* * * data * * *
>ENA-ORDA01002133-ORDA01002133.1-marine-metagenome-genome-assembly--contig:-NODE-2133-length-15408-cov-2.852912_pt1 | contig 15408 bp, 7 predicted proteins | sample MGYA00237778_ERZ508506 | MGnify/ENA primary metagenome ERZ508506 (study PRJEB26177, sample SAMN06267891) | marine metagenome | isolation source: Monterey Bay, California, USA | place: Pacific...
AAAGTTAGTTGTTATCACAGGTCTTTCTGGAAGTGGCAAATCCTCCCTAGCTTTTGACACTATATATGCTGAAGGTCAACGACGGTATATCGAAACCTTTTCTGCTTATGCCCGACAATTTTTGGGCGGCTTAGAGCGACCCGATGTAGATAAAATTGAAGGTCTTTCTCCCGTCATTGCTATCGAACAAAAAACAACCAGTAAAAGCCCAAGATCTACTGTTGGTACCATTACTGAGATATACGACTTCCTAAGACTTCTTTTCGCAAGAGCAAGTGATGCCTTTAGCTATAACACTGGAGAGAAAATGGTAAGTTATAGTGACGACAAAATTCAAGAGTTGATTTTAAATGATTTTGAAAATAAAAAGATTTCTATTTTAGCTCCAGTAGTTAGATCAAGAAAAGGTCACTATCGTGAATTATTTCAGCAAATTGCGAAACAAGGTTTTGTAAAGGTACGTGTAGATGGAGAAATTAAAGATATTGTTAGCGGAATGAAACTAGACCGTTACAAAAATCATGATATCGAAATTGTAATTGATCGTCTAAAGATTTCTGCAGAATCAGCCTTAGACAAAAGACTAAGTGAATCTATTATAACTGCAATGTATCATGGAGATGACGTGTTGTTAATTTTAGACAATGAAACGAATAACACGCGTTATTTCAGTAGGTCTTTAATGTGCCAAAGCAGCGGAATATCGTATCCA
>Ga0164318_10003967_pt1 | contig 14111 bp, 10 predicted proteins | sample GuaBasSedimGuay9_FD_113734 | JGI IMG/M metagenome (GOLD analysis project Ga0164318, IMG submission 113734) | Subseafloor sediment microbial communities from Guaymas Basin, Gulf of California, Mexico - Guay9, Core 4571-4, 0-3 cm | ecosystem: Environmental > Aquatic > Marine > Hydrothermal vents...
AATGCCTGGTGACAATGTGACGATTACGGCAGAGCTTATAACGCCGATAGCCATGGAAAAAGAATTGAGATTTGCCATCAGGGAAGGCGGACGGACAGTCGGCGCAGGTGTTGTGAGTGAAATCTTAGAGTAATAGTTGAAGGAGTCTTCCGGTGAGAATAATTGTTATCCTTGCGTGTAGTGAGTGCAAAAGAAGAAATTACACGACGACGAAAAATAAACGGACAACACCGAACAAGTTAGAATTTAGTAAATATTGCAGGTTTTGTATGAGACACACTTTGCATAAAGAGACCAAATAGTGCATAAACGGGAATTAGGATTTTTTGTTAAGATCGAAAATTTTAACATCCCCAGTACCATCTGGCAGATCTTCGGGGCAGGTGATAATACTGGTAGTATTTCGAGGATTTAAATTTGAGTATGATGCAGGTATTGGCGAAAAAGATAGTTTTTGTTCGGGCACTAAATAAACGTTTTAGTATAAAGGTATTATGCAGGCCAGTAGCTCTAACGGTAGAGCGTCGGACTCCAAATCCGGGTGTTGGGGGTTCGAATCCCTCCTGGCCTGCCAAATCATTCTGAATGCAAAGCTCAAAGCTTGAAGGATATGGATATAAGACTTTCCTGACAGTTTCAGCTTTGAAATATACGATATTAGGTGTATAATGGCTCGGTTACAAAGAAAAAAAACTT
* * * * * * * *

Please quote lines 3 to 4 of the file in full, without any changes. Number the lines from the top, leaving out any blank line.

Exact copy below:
>Ga0164318_10003967_pt1 | contig 14111 bp, 10 predicted proteins | sample GuaBasSedimGuay9_FD_113734 | JGI IMG/M metagenome (GOLD analysis project Ga0164318, IMG submission 113734) | Subseafloor sediment microbial communities from Guaymas Basin, Gulf of California, Mexico - Guay9, Core 4571-4, 0-3 cm | ecosystem: Environmental > Aquatic > Marine > Hydrothermal vents...
AATGCCTGGTGACAATGTGACGATTACGGCAGAGCTTATAACGCCGATAGCCATGGAAAAAGAATTGAGATTTGCCATCAGGGAAGGCGGACGGACAGTCGGCGCAGGTGTTGTGAGTGAAATCTTAGAGTAATAGTTGAAGGAGTCTTCCGGTGAGAATAATTGTTATCCTTGCGTGTAGTGAGTGCAAAAGAAGAAATTACACGACGACGAAAAATAAACGGACAACACCGAACAAGTTAGAATTTAGTAAATATTGCAGGTTTTGTATGAGACACACTTTGCATAAAGAGACCAAATAGTGCATAAACGGGAATTAGGATTTTTTGTTAAGATCGAAAATTTTAACATCCCCAGTACCATCTGGCAGATCTTCGGGGCAGGTGATAATACTGGTAGTATTTCGAGGATTTAAATTTGAGTATGATGCAGGTATTGGCGAAAAAGATAGTTTTTGTTCGGGCACTAAATAAACGTTTTAGTATAAAGGTATTATGCAGGCCAGTAGCTCTAACGGTAGAGCGTCGGACTCCAAATCCGGGTGTTGGGGGTTCGAATCCCTCCTGGCCTGCCAAATCATTCTGAATGCAAAGCTCAAAGCTTGAAGGATATGGATATAAGACTTTCCTGACAGTTTCAGCTTTGAAATATACGATATTAGGTGTATAATGGCTCGGTTACAAAGAAAAAAAACTT